Michigan is another state that made the top ten costliest states for judicial campaigns, ranking number six, with $13,007,261 spent over the span of 2000 to 2009. Coming off a campaign season where expenditures exceeded the hundreds of millions of dollars, $13 million may not seem all that astonishing; however, judicial candidates are usually unknown, have little name recognition, and rely on advertising to build a supportive constituency.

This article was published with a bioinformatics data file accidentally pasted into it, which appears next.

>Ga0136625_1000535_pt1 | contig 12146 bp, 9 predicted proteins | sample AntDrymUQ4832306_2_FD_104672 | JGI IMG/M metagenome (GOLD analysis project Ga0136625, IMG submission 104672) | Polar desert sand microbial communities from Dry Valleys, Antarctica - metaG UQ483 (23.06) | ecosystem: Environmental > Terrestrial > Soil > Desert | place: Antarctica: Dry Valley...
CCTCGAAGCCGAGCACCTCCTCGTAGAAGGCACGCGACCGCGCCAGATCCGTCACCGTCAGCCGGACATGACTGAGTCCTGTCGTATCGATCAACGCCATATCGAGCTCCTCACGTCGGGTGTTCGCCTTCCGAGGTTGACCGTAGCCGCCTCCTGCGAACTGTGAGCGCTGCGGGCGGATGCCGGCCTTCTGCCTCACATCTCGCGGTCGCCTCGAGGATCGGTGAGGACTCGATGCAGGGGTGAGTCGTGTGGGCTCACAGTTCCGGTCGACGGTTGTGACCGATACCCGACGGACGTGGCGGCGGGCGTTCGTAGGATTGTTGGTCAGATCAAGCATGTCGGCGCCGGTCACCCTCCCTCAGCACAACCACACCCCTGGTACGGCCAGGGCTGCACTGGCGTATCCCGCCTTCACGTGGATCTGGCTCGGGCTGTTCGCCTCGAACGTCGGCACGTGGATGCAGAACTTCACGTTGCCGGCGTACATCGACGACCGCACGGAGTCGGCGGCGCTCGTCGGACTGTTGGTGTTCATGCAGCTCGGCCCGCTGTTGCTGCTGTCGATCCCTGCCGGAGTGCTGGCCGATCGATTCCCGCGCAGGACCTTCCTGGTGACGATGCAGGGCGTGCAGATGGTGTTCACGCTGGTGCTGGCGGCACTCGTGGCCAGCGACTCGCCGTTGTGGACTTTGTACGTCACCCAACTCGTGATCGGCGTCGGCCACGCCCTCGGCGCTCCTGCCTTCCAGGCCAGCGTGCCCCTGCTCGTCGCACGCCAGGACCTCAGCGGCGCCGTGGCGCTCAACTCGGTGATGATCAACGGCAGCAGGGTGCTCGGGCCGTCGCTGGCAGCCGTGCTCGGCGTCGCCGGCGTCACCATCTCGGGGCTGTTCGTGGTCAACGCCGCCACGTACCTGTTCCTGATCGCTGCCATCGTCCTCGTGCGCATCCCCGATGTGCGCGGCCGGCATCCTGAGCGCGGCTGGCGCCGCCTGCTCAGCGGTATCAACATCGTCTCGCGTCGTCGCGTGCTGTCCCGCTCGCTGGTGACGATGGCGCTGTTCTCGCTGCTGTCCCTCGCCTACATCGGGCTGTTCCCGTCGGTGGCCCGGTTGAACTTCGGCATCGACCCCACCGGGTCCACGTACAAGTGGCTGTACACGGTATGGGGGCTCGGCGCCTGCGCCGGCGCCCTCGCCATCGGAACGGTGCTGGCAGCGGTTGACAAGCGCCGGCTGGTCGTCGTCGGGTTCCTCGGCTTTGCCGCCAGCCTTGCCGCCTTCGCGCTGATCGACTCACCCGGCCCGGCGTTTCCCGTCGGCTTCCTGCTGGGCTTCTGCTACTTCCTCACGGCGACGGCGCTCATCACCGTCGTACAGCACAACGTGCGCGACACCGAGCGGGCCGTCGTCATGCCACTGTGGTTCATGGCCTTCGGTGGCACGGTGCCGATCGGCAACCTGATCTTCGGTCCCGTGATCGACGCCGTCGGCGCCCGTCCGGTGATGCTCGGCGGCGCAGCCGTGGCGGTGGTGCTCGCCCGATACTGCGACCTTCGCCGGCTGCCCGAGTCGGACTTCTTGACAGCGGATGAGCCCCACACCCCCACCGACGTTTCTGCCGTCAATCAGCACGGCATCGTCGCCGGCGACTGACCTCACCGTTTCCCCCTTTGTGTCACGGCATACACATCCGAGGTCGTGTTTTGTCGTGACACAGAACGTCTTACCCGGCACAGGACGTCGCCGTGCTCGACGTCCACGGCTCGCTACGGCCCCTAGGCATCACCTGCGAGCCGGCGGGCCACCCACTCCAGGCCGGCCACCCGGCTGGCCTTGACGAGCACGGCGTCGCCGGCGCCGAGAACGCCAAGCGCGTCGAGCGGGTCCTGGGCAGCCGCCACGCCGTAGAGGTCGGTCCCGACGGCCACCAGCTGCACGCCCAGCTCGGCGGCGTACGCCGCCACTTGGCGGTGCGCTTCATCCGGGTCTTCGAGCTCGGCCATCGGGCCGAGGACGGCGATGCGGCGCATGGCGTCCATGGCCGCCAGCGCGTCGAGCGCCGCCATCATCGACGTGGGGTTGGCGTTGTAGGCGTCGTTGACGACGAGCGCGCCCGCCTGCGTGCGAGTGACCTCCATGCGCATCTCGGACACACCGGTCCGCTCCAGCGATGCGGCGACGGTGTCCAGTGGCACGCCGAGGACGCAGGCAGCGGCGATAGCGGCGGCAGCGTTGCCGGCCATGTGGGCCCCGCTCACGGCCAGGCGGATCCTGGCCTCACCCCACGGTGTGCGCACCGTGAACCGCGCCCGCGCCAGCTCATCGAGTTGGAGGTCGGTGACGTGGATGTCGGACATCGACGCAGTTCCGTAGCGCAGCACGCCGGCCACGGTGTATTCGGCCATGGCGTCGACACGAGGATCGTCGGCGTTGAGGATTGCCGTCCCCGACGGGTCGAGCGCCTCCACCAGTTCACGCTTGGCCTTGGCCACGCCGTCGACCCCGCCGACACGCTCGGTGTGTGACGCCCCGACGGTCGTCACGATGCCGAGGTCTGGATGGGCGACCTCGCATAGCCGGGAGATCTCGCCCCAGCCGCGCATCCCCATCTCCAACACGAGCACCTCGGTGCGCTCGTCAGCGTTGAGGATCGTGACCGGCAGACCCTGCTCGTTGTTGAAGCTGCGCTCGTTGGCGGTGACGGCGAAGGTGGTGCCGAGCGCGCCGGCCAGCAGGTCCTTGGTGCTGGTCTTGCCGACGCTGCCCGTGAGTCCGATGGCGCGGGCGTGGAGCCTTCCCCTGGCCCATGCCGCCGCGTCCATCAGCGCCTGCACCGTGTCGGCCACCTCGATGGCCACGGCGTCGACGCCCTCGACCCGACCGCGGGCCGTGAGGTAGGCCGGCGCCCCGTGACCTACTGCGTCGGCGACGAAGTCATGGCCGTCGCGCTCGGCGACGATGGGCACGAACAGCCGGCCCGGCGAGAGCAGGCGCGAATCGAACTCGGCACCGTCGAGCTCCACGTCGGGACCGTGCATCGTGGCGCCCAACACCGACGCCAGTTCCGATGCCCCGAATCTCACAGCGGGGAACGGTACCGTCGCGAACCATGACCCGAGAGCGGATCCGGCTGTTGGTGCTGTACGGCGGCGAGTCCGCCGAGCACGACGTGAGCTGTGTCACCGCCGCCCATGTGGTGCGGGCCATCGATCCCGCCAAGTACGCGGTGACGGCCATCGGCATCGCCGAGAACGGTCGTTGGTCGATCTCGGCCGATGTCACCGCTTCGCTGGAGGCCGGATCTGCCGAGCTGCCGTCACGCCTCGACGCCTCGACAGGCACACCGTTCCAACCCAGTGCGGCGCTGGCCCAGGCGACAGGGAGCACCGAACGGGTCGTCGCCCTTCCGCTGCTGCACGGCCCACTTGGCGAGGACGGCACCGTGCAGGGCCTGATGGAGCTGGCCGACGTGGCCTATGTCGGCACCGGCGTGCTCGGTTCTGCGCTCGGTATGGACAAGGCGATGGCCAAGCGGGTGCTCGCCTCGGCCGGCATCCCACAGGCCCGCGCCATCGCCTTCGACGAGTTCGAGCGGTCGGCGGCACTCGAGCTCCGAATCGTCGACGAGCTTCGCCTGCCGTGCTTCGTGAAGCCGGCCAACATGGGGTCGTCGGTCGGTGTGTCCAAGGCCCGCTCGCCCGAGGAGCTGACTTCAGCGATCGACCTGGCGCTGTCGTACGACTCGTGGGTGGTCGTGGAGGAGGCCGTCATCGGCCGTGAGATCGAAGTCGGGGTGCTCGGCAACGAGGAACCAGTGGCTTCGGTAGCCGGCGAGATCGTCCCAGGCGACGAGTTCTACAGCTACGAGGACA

Much like Alabama, Michigan implemented reactionary measures after complaints of misconduct from candidates during the 1996 elections, but instead of a government created committee, the State Bar of Michigan implemented a pilot program for the 1998 election. It was deemed the 1998 Michigan Judicial Election Campaign Conduct; however, candidates can choose whether or not to participate in the agreement. Five-member judicial election panels were created throughout Michigan to monitor the campaigns and investigate complaints on judicial campaign conduct, and issue rulings. If the misconduct continued they had the ability to issue public statements and if necessary refer complaints to the attorney grievance commission or the judicial tenure commission. The state bar advocated that the pilot program was a success; however, it was not continued. [American Judicature Society; Judicial Selection]